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The rocketing EZchip Semiconductor Ltd. (Nasdaq: EZCH) train, which set out at the end of 2007, stopped suddenly in the current quarter, when the customer responsible for more than half its sales, Juniper Networks (Nasdaq: JNPR) engaged its emergency brakes due to the global crisis. We always know that a company that relies on one or two very large customers is in danger, but when the danger is borne out it always comes as a big surprise, since you tend to believe that the pessimistic scenario won't take place.

That was the case with Orckit Communications Ltd. (Nasdaq: ORCT), which relied only on Japan's KDDI, which completed the layout of its network, leaving Orckit with almost no sales. It was also the case with Sigma Designs (Nasdaq: SIGM), when accumulated inventory at AT&T (NYSE: T) led to several diminished quarters.

Compared to the collapses in share prices at Orckit and Sigma then, current investors in EZchip got off cheaply on Thursday, when the share price only fell 15%. I always wrote that EZchip shares are fully valued, with a market value of almost $400 million before the results. Investors assumed that each quarter, as consistently as a Swiss watch, the company will provide annual growth rates of 60-70% in sales, and much higher in profit.

On Thursday, the company reported that in the second quarter it will report, for the first time, a significant downturn in sales compared to the previous year, after Juniper decided to cut its processor purchases in the quarter.

In my opinion, there were four factors which benefited EZchip, and kept its share from collapsing on Thursday. The first is that no analyst formally follows the company, so that headlines about lowered forecasts were avoided.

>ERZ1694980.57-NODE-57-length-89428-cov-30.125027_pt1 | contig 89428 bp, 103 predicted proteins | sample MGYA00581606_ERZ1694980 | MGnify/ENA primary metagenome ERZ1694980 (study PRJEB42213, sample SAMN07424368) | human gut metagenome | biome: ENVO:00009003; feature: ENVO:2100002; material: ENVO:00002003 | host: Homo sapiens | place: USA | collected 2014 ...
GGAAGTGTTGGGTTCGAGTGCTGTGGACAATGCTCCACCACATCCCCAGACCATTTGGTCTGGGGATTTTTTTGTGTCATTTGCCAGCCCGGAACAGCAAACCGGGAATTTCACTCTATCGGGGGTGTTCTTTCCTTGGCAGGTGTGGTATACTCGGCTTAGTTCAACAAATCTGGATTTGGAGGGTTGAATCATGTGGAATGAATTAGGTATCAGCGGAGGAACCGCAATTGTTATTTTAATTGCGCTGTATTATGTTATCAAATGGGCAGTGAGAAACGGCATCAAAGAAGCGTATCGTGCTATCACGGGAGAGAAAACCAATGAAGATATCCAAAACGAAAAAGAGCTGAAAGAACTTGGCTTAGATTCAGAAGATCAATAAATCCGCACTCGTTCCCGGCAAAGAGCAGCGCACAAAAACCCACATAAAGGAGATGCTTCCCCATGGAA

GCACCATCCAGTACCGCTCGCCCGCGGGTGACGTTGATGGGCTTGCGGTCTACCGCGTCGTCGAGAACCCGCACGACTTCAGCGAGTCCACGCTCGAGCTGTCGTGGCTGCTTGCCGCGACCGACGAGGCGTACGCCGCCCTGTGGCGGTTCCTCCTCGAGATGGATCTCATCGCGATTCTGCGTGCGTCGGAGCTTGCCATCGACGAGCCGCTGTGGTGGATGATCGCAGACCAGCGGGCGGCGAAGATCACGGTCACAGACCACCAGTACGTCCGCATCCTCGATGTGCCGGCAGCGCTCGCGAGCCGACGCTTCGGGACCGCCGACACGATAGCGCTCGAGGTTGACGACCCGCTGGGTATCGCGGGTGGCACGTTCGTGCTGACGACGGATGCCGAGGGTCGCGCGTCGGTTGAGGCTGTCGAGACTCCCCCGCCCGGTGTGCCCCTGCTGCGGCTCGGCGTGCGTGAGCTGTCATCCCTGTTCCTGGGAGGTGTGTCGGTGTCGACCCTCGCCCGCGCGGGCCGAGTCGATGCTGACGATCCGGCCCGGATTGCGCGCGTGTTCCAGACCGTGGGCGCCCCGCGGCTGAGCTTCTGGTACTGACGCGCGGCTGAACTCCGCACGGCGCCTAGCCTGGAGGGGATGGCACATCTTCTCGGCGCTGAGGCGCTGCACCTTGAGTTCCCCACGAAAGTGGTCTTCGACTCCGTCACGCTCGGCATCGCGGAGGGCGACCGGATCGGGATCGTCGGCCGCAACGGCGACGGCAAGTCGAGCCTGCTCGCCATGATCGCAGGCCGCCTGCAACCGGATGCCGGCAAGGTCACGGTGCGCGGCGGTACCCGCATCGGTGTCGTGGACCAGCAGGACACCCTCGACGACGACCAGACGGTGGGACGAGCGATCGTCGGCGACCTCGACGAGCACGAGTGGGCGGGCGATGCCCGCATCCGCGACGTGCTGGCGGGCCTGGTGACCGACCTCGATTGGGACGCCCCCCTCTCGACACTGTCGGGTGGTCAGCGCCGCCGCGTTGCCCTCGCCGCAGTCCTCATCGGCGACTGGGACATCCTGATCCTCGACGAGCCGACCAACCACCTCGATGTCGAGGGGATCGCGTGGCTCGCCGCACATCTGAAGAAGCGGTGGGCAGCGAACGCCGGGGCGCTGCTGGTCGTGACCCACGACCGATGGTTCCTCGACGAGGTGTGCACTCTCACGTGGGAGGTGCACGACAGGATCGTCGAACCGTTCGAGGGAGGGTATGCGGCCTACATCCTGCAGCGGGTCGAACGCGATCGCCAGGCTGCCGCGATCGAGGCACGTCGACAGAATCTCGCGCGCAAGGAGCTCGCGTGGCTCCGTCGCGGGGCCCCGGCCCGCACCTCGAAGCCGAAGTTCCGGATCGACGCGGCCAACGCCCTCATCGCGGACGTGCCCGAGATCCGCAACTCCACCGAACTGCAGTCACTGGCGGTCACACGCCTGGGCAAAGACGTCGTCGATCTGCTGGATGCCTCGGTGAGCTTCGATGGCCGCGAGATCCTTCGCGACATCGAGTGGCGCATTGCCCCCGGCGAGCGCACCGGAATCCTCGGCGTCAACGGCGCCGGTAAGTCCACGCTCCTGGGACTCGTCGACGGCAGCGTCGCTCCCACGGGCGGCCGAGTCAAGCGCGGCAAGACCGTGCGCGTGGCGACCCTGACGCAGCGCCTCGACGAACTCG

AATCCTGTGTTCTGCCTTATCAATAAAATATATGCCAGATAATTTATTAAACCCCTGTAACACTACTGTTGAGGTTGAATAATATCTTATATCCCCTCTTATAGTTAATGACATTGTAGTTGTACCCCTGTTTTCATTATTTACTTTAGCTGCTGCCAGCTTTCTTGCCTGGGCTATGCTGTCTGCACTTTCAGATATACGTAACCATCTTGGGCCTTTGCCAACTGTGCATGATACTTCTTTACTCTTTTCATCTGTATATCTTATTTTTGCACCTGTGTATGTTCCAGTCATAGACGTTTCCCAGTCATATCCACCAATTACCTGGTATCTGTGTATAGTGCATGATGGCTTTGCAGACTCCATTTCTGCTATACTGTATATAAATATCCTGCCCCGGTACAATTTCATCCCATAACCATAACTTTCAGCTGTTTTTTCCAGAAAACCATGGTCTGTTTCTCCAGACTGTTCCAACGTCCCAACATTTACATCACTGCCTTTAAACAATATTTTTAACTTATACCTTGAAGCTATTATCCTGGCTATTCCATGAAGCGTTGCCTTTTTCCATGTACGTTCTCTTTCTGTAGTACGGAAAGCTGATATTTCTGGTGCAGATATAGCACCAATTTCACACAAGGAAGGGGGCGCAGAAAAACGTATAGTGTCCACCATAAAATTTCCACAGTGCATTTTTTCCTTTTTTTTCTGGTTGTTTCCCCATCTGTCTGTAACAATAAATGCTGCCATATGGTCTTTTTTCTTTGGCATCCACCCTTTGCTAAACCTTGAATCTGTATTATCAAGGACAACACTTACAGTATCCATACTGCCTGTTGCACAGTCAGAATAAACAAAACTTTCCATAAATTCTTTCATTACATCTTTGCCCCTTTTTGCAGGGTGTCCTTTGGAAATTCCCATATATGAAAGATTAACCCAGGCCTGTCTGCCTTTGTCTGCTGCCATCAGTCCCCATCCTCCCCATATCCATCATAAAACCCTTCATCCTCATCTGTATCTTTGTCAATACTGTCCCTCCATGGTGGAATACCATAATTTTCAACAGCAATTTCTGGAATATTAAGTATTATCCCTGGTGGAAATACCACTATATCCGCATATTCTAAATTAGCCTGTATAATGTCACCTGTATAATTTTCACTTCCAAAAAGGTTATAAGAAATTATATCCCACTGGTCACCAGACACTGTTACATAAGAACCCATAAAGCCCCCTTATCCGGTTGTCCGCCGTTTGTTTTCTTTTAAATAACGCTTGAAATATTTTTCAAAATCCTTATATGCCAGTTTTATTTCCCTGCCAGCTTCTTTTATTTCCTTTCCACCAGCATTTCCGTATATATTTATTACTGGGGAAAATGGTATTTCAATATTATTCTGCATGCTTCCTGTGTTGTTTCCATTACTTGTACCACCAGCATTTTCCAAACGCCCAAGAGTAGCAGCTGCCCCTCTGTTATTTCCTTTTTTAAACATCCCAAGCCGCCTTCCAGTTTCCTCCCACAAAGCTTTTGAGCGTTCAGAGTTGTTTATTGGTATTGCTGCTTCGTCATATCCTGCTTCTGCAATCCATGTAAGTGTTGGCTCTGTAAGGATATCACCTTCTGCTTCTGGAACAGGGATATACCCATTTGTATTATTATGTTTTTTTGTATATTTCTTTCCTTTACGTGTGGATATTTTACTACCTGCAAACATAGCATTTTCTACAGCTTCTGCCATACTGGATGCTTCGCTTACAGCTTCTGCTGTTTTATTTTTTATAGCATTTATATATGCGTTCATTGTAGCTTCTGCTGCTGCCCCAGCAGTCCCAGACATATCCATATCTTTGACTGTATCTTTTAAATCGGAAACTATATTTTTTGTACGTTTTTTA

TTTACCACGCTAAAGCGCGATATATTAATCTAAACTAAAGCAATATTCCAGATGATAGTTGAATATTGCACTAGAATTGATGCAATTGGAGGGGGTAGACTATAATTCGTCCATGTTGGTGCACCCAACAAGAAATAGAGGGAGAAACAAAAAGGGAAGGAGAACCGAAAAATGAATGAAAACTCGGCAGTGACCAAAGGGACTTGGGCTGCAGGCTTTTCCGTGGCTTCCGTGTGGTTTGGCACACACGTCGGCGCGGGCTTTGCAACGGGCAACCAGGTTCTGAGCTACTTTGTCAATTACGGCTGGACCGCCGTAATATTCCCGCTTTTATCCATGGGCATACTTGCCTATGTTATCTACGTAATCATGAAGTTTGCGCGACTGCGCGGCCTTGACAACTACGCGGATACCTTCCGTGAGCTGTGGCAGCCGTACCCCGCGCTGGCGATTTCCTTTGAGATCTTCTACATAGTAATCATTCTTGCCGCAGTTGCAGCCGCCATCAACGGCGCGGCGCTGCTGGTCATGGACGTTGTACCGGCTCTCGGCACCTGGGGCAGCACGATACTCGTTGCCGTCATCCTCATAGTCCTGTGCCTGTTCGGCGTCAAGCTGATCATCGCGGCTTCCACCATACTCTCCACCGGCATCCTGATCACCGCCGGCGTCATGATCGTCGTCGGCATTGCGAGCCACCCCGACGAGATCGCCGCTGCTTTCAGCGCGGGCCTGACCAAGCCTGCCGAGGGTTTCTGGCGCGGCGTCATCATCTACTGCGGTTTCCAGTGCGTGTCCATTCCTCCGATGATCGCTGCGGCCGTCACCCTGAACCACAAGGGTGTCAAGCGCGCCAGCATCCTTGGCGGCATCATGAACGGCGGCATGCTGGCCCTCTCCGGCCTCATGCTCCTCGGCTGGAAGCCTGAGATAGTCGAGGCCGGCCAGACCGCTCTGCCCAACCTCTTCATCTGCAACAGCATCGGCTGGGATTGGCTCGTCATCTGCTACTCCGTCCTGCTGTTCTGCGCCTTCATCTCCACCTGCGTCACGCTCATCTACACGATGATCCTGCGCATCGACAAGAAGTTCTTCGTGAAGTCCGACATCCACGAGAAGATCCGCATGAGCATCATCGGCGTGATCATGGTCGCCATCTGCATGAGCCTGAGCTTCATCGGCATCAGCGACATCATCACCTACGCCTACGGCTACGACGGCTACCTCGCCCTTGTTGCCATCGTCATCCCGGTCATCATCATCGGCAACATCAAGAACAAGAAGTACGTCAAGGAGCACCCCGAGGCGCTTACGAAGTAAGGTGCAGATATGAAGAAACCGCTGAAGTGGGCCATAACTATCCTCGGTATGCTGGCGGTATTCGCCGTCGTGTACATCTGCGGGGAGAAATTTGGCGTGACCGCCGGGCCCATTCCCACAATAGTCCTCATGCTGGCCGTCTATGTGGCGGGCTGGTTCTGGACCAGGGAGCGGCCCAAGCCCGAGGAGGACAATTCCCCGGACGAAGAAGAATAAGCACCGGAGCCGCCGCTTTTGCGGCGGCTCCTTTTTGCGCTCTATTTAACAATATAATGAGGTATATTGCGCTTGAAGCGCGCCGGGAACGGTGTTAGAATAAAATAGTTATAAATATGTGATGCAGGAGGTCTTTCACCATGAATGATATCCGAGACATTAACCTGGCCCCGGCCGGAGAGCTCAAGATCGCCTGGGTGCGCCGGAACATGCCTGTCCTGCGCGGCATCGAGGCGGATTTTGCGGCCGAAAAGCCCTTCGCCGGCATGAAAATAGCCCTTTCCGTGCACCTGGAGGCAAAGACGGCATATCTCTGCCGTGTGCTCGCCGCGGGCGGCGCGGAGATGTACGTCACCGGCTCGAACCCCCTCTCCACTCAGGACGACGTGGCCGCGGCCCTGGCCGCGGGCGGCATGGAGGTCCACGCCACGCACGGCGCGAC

The second factor is that aside from two large investors who have been invested in the company since it was a start-up, the company has virtually no large institutional investors, who in similar circumstances would sell their entire position at any price.

The third factor is the high short interest of 1.6 million shares, which led to short sellers buying shares as soon as they saw that the share was not collapsing by tens of percentage points at the opening.

The fourth factor, and possibly the most important one, is the credibility of EZchip founder and CEO Eli Fruchter. In similar cases, at other companies, CEOs explain that what happened is a one time deal and that growth will restart in the next quarter. Investors tend not to believe that, because on Wall Street they believe that if you find one roach in the house, there are surely many more that will be discovered.

In the case with Fruchter, investors believed his explanation that Juniper will return to its earlier level of orders by the third quarter already.

Regarding Orckit, it will report its results on Wednesday before the opening of trading. From the bottom reached after the disappointment in the guidance that accompanied its previous report, the share has risen more than 80%, its Tel Aviv Stock Exchange [TASE]-traded convertible bonds rose more than 50%, and the rumor mill is in full force, as it usually is before results.

There is talk of a large contract in India, small shipments to Mexico despite the swine flu scare, potential for large operations in Scandinavia, and a major upgrade at its first customer, KDDI.

The company itself is quiet, and will apparently only file its annual 20F report, which it usually is early to release, after its financial results.

Beyond rumors, I am sure that it will get significant orders from Japan, Korea, and Germany in the second half of the year, and the only remaining question is how much.

Published originally by Globes [online], Israel business news - www.globes.co.il

© Copyright of Globes Publisher Itonut (1983) Ltd. 2006. Republished on Seeking Alpha with full permission.

Source: EZchip's Fall Is Not a Collapse